LONDON — The fashion industry has been in dire need of someone like Harris Reed, someone to shake things up and question the status quo.
On Thursday night, Reed — with a little help from surprise show guest Sam Smith — proved that he’s just the right person for the job.
He dreamed up his “60 Years a Queen” performance show, held off-schedule, to bring emotion and theatricality back into the fashion show experience — and he succeeded by truly transporting his audience, even for a mere five minutes, to an alternate universe where gender is fluid, self-expression is unhindered and beauty knows no convention.
The intimacy of the experience — the event was limited to about 60 guests — the dreamy show set featuring 18-foot tall clouds by set designer Lukas Palumbo; the over-the-top fashion, and no doubt the musical performance by Smith all came together to create the kind of emotional moment that no one present at St. John’s Chapel will forget anytime soon.
“The moment I walked into this chapel, saw those checkered floors, I felt like I was transported to another world. That was the aim, to immerse people and create a real performance. I don’t know how I could ever do a show with models just walking up and down, because it’s about the dream and showmanship,” Reed said. “I’m realizing I’m a showman as much as a designer.”
So how does a 25-year-old fledgling designer, still fresh out of Central Saint Martins, succeed in becoming London’s greatest showman and luring a Grammy-, Oscar- and Brit-winning performer to his second show?
While his brand might be nascent, Reed’s message — promoting gender fluidity, as well as slow consumption — carries cultural relevance.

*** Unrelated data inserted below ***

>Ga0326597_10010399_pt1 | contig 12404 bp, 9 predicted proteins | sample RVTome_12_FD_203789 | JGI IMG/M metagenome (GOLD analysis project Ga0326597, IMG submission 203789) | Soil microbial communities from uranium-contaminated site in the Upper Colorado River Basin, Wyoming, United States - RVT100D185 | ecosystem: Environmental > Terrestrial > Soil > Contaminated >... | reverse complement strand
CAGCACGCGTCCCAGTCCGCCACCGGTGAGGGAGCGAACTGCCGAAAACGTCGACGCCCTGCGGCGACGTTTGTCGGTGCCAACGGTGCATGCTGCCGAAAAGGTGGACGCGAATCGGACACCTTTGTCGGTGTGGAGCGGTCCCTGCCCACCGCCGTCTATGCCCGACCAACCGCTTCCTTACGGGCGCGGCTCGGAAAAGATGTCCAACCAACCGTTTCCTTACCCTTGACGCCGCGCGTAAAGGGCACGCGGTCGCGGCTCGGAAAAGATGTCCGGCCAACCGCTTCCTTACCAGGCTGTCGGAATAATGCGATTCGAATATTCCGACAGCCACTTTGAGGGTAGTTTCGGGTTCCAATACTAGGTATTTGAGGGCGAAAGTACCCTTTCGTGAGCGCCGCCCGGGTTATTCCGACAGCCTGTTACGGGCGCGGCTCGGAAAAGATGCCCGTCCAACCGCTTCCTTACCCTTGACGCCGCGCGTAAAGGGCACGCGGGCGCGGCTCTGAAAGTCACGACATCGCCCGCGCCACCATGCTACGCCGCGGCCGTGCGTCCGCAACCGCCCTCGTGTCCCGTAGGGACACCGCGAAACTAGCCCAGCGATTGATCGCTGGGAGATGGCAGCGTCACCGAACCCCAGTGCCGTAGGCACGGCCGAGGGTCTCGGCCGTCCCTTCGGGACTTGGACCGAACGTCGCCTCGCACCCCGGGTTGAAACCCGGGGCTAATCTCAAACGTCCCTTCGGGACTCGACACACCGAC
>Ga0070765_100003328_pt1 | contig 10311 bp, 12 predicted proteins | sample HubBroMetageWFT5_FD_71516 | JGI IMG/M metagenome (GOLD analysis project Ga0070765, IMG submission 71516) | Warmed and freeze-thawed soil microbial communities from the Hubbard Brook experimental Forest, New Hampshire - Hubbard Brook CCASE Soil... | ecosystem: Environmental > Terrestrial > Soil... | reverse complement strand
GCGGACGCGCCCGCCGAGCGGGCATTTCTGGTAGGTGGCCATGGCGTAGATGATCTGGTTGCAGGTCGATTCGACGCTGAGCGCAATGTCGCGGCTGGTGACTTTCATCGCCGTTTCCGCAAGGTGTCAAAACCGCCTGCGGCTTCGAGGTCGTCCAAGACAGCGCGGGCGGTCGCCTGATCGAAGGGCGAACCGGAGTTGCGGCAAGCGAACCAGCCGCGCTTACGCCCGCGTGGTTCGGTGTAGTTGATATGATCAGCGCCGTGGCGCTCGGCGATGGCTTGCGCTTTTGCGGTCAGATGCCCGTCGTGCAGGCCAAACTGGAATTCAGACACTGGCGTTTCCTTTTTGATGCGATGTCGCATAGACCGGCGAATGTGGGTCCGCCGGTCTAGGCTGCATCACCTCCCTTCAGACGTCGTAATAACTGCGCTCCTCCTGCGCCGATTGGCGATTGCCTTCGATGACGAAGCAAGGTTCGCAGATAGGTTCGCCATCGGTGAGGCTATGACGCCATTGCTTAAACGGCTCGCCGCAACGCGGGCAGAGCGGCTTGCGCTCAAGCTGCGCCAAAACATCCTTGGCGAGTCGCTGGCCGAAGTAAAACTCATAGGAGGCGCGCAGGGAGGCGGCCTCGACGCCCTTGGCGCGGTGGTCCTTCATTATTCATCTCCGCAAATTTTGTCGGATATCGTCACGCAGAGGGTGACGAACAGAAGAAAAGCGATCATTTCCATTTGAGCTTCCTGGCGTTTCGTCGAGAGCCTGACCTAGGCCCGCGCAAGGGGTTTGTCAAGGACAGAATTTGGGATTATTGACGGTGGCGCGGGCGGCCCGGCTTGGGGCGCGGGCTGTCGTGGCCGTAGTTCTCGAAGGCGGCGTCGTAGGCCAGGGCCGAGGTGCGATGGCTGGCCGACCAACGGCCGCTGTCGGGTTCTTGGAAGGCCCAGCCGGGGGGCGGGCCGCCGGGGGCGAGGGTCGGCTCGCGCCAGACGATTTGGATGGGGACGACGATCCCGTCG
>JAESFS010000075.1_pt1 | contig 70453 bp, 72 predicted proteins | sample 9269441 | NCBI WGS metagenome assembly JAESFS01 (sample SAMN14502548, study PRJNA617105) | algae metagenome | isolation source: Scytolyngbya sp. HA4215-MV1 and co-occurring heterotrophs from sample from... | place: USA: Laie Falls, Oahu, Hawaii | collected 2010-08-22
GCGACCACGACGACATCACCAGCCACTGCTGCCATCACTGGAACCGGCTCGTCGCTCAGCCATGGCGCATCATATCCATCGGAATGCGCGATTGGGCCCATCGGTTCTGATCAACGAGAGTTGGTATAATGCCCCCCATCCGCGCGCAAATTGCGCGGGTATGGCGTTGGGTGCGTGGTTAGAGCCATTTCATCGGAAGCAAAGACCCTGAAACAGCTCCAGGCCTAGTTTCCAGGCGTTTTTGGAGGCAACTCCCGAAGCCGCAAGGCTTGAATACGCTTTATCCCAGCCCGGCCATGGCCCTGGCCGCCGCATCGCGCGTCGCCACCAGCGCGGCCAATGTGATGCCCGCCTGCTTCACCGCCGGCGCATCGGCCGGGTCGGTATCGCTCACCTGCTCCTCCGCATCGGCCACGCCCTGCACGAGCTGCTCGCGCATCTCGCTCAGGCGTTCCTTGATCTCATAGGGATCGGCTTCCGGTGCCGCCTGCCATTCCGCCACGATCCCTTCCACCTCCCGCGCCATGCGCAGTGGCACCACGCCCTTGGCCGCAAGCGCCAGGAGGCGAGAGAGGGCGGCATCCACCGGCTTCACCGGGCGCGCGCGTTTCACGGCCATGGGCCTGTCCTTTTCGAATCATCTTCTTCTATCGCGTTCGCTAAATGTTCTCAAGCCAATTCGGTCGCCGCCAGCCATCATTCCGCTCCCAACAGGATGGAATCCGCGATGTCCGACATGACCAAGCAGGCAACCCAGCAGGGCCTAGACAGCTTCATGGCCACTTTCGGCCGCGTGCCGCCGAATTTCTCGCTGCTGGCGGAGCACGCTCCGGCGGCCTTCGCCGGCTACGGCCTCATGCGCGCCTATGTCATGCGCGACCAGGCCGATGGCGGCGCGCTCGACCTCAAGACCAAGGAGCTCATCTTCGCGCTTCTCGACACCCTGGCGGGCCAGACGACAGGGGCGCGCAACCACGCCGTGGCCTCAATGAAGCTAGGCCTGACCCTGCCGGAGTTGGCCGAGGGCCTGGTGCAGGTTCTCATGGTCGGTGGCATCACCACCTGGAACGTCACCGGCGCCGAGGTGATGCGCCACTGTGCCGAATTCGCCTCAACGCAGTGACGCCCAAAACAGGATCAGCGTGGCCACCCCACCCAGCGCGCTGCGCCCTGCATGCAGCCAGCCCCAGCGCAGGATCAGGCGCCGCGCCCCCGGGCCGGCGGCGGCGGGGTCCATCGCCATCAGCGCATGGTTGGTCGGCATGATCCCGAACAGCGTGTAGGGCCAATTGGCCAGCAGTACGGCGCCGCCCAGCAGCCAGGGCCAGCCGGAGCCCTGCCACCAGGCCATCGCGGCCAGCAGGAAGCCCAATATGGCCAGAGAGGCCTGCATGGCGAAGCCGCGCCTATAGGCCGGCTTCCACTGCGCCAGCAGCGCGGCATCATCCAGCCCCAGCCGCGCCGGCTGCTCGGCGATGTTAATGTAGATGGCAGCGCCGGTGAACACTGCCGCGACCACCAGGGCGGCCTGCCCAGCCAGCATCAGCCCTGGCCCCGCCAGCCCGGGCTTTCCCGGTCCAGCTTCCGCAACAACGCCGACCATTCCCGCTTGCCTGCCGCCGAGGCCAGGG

It’s why heavyweight names, from environmentalist Emma Watson to woman-of-the-moment Adele and LGBTQ champion Emma Corrin, have recently been drawn to his work.
Now Smith, a nonbinary creative who has been vocal about gender identity in the last few years, was keen to support Reed’s show and become part of his fluid universe. Dressed in an elegant black suit, they sang one of Reed’s favorite romantic ballads, “I’m Kissing You,” as statuesque models posed in the designer’s latest demi-couture creations.
“Sitting down with Sam, them giving me their time and warm energy because they believe in the pieces, is a dream. It’s such a fashion moment. I don’t care if some people hate it. What I care about is that it’s a moment and you can’t look away. It’s giant feathered headpieces, arrows flying, draped gowns, it’s a lot going on baby,” the designer said.
Now in his fifth season, Reed is getting more and more confident and homing in on his signatures. Here, he perfected the kick of his popular flared trousers; getting bigger and bolder with his fishtail skirts and giant headpieces, or refining the lapels of the tailored jackets he has come to be known for.
“It’s a continuation of my tongue-in-cheek idea of fluidity. I just love putting a man in a dress, which often comes with a shock factor, even if that’s not my intention,” added Reed, who also continued to explore the ideas of regal dress and decadence he is often associated with.